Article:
Whilst the history of the Tarot card’s can be traced back to the early-17th century most of our current understanding of how it works as a fortune-telling device is a lot more recent than that.
Most decks these days draw their references from the early days of Tarot’s renaissance – a period of expanded interest in occult matters that occurred between 1880 and the 1930s. This was a time when Tarot was essentially used by only a few occultists and even only working within the context of the teachings of the secret societies of which they were members.
Drawing Upon the Roots
In Llewellyn’s Complete Book of Tarot physician and psychiatrist Anthony Louis offers what is advertised as ‘’The Definitive Guide to Reading the Cards’.
This large-sized publication draws upon those same modern roots of the Tarot and the philosophical structures that were put in place for the cards and which have cemented the way that they are viewed and interpreted today.
The book opens with a look at some of these early, ground- breaking decks; such as the Visconti-Sforza, Marseille, Golden Dawn, Rider-Waite and Crowley-Harris Thoth Deck. These are referenced again later on in the book when the interpretational meanings of the cards are included.
However, before reaching this point in his Tarot instruction, Louis investigates some of the more practical elements to Tarot card reading; including the importance of keeping a Tarot journal, the connection between Tarot and creativity, and Tarotwork as a spiritual practice,
A Secret Affair
Throughout its pages Llewellyn’s Complete Book of the Tarot features the teachings and correspondences of the Golden Dawn secret society quite heavily. This highly influential organisation has been instrumental in establishing the fundamental of the Tarot system and its relationship to the Kabbalah – and in particular to the Tree of Life. The author features the Golden Dawn system and includes their lesser-known teachings of Tarot dignitaries and card counting.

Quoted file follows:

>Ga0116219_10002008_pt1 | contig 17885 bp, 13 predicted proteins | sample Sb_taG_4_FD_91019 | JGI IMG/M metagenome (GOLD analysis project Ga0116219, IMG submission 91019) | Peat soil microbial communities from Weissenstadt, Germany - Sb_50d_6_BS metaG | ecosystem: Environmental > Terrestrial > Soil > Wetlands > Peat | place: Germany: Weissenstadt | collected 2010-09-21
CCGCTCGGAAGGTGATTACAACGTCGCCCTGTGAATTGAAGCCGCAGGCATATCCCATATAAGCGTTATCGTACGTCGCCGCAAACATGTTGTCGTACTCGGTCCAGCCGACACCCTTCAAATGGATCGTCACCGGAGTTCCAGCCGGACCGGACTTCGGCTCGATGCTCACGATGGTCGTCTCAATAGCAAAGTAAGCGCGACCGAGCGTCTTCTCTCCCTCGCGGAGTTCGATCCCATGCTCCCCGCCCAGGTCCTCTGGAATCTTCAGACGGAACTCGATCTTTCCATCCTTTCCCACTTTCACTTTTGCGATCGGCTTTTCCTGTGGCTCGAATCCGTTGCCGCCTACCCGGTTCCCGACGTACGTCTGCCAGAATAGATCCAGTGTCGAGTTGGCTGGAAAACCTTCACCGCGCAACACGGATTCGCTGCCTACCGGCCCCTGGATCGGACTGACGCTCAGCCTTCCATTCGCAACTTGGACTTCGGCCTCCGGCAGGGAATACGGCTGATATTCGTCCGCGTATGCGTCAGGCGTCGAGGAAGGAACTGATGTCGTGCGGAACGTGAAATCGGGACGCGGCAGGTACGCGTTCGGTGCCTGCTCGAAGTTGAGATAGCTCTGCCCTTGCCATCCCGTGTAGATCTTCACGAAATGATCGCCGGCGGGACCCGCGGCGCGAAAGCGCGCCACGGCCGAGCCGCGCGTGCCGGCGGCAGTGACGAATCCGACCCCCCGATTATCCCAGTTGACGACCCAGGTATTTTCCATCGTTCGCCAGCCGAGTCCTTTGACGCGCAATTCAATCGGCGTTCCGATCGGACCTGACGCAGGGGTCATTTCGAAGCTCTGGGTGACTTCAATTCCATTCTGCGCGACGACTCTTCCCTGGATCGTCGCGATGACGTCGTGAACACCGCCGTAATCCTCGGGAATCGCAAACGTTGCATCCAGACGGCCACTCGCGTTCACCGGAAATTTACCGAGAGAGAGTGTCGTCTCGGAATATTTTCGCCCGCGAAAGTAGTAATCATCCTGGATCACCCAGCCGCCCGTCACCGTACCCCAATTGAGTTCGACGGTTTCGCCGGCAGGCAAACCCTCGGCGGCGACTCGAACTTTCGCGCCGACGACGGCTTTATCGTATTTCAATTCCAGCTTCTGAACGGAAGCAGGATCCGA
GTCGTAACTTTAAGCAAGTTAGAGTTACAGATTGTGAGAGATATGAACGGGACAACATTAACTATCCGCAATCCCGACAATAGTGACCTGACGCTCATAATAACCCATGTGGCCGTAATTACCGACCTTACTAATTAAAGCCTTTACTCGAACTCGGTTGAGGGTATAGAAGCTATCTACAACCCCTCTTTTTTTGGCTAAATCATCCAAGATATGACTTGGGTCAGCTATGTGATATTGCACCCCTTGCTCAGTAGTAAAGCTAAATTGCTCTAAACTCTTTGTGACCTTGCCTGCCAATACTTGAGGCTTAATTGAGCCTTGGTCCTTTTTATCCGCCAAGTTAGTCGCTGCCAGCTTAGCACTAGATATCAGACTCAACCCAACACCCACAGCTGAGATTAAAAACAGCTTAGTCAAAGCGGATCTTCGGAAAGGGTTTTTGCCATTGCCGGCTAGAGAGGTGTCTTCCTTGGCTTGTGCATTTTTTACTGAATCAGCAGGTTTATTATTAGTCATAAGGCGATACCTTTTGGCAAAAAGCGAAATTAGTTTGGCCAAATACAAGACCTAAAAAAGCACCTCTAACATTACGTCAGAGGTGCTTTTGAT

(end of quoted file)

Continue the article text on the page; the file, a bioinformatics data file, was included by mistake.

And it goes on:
The main bulk of the book is, of course, taken up with the usual examination of each of the seventy-eight cards of the Tarot deck along with their astrological, numerological, Hebrew, and archetypal associations. Both upright and reversed card meanings are offered.
The book closes with a conclusion, bibliography and index.
Our Review of Llewellyn’s Complete Book of Tarot by Anthony Louis
In this day when so many good books on the Tarot are available for students it is important that any modern title has something new to bring to the subject.
Sadly this one doesn’t and relies instead upon drawing its material from many non-original sources.
In its favour the book does highlight core elements of Tarot philosophy but it aught to be said that these are freely available at no cost all over the internet. The addition of other work by Tarot researchers such as Mary Greer, the duplicate replication of pointless diagrams such as an empty zodiacal wheel, as well as the somewhat tired and over-used examples of established Tarot spreads makes this a book rather lacking when it comes to good original content.
Nevertheless it is what it is and whilst it fails to live up to it rather grandiose title I feel it’s adherence to core Tarot principles is definitely in its favour. Assuming that you have not already got the basic material in other books that you own or do not have access to the internet then this can be enjoyed as a solid and dependable approach to the development of a good foundation on Tarot basics.
For those who feel they have moved beyond the scope of this book, you may prefer Louis’s previous and rather more exciting Tarot: Beyond the Basics.